As a young girl, I idolized my mother.
From her blonde frizzy hair and slightly crooked teeth to her bumpy thighs, I thought she was perfect in every way.
As an adult, I now “get” that highlighting those particular features may not make for the most flattering description, but to this day, I am grateful for them.
Those loveable, wonderful, imperfect parts of my mom taught me everything I need to know about being a parent myself. Here’s how:
As a mom, I make choices everyday: vacuum the insane amount of cat hair accumulating in the corner or go play at the park for an hour?
Exercise on my treadmill while my daughter watches TV or sit alongside her as we jointly build a staggeringly tall block tower? Spend an hour cooking dinner or lose ourselves in a Highlights Magazine Hidden Pictures marathon?
Rhetorical questions don’t need answers, right? I’ve come to understand that cleaning and cooking are a waste of my daughters’ childhood.
Though this decision leaves me with furious rounds of throw-the-toys-in-the-basket before friends arrive, I feel confident that our home is clean-enough and our meals are healthy, if non-gourmet. In this short window of time I have while my girls are young, we are savoring a lifetime of moments.
I learned all this from my mom. These days, her hair is smooth, with no trace of frizz.
Though this is the way she has always preferred it, I am grateful that when I was young and needed a mom to swim with, she was okay with being splashed and getting frizzed.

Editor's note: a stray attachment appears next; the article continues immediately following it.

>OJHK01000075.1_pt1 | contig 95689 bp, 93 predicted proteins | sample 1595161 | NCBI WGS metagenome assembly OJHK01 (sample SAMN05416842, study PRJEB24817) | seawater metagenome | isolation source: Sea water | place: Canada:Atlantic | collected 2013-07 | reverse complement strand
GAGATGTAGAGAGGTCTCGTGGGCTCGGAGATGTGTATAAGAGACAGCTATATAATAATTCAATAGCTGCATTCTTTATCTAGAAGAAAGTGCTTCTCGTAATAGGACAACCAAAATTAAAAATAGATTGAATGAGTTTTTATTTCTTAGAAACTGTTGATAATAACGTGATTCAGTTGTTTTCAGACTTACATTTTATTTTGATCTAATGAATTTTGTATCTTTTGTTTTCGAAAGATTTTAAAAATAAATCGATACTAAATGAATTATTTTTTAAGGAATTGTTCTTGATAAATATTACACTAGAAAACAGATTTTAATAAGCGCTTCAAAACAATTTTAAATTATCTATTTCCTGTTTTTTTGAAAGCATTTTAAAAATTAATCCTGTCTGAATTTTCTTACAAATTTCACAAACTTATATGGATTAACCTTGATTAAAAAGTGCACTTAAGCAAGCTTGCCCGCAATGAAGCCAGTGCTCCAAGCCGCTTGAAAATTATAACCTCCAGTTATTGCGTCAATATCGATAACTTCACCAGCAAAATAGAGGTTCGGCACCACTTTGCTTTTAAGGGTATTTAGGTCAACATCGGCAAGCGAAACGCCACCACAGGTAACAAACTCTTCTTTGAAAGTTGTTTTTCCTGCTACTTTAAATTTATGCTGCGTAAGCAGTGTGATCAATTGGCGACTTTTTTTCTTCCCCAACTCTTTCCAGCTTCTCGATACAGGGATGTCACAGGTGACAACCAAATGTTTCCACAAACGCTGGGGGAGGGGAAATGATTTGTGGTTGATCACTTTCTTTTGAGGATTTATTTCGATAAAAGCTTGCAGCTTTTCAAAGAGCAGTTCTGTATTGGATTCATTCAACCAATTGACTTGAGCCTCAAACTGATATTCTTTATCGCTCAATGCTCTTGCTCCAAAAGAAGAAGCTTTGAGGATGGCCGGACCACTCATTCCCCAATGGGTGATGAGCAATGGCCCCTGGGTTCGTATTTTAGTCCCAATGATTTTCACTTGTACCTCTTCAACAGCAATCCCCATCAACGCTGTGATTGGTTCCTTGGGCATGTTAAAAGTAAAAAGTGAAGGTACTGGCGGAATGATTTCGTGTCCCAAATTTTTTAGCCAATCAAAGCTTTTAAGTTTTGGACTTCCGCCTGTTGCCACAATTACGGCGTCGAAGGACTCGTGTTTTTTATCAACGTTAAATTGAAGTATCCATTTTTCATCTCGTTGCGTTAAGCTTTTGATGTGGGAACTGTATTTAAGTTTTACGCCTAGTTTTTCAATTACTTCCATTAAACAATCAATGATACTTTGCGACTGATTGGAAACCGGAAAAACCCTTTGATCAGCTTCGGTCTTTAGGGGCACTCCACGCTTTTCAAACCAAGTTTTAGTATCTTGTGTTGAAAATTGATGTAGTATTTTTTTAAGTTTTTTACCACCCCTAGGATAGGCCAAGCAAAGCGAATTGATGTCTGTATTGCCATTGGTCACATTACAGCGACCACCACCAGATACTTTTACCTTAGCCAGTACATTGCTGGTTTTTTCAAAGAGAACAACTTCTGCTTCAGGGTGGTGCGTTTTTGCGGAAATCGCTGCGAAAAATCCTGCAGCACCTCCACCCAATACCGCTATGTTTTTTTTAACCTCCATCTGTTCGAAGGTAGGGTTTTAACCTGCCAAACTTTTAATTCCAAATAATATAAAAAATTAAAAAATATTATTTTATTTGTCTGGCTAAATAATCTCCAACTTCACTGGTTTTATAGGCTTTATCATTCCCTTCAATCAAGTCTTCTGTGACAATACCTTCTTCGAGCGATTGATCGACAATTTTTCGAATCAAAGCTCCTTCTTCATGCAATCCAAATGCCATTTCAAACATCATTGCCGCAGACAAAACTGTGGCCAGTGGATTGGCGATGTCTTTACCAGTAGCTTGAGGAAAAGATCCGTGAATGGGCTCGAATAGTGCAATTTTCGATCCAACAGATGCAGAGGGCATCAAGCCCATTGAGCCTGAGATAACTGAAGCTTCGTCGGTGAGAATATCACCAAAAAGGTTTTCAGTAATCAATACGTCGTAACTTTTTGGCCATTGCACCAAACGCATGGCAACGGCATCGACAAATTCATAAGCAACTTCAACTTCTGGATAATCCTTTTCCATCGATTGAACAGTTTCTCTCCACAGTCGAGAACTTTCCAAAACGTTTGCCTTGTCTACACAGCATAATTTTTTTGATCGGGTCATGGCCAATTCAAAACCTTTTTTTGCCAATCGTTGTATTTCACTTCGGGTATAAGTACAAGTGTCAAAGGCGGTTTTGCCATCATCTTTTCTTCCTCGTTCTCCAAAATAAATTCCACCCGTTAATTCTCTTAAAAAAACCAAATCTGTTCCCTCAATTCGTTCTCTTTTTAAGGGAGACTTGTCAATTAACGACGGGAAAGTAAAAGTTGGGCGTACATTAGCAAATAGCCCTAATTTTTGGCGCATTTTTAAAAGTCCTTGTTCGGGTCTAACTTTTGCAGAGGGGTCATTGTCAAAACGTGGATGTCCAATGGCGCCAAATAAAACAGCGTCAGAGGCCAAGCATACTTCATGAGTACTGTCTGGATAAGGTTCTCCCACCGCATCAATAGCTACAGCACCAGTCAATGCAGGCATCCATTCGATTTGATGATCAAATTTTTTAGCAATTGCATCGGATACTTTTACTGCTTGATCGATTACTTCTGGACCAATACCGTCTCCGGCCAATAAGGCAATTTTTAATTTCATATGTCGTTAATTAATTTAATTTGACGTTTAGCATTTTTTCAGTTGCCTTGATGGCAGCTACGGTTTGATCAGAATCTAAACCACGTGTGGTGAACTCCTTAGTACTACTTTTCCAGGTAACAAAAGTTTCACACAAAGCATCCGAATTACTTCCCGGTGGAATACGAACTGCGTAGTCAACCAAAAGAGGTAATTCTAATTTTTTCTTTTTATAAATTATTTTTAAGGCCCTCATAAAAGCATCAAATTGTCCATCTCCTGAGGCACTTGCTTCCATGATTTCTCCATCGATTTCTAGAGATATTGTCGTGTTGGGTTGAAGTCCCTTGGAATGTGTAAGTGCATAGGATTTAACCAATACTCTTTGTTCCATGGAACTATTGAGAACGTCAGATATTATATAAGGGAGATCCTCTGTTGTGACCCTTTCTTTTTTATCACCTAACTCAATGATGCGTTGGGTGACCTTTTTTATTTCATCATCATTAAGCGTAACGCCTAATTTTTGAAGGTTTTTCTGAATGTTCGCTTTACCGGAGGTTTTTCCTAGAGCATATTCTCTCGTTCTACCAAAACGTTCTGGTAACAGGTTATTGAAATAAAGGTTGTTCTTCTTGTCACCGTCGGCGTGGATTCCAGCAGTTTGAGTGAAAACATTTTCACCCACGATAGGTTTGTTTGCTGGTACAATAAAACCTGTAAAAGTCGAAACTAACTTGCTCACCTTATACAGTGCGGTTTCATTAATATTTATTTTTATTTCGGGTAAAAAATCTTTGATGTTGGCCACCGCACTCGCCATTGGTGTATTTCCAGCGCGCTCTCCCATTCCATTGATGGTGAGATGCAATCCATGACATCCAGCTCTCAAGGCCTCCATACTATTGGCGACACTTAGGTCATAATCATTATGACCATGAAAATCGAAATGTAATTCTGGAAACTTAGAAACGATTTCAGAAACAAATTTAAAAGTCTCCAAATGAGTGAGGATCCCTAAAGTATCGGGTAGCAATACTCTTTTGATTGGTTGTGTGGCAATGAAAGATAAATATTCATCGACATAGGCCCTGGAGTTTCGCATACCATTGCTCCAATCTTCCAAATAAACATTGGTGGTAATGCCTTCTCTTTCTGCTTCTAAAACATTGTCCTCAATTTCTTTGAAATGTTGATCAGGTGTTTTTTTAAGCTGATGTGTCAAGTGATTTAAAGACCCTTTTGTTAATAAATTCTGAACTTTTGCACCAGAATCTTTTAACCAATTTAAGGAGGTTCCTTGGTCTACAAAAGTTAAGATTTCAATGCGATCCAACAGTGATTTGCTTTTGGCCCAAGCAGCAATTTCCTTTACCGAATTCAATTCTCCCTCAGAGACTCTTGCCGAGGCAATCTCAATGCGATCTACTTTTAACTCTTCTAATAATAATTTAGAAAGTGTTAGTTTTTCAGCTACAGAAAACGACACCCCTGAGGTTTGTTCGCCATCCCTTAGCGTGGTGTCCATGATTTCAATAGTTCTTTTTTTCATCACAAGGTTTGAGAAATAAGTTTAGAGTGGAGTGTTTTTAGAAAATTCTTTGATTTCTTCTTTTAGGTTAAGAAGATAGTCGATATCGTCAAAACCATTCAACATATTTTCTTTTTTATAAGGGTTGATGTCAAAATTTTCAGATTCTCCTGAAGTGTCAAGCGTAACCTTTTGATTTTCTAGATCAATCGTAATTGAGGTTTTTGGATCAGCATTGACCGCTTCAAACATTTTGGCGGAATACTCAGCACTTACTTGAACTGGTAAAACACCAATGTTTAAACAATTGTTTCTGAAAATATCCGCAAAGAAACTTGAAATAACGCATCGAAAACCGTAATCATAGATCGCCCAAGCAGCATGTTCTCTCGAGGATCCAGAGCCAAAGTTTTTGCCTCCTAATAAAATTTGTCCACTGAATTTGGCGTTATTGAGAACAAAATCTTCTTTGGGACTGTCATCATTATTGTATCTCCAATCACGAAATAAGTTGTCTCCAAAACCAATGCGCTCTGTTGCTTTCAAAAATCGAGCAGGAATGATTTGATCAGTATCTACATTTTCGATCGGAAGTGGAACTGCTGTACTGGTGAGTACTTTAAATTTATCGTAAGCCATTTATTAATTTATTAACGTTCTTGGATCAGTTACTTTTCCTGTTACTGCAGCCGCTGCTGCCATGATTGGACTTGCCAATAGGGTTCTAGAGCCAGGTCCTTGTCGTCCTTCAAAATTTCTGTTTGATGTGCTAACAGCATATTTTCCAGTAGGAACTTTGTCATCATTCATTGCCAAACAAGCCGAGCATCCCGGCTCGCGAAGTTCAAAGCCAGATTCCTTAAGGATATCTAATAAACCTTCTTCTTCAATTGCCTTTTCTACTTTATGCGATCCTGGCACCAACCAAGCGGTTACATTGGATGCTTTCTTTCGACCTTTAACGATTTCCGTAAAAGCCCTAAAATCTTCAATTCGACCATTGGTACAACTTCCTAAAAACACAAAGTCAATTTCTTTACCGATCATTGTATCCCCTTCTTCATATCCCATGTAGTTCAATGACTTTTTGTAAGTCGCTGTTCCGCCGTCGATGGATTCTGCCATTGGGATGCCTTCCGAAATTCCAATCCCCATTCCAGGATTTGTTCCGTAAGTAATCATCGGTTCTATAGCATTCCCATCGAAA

Likewise, I have crystal-clear memories of the days she dedicated to taking me and my brother to children’s museums, parks, and zoos, but I don’t recall at all whether our house was clean or messy on any given day. It never, ever crossed my mind to compare the straightness of her teeth or the size of her thighs to those of other moms.
What I do remember, on the other hand, was adoring her bright smile and thinking that I hoped that my legs would be bumpy and soft like hers when I grew up.
Though cellulite on my thighs is no longer my fondest wish, I still do want to be just like my mom in every important way.
She taught me never to let bad hair days, fur balls in the living room, or a missed workout keep me from sharing in the things that make childhood magical. As I grow into motherhood, I hope to be like my mom in every imperfect way.
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Signe Whitson is a mother of two daughters, national educator on bullying, and author of Friendship & Other Weapons: Group Activities to Help Young girls Cope with Bullying. Visit her at www.signewhitson.com, "Like" her on Facebook, or Follow her on Twitter @SigneWhitson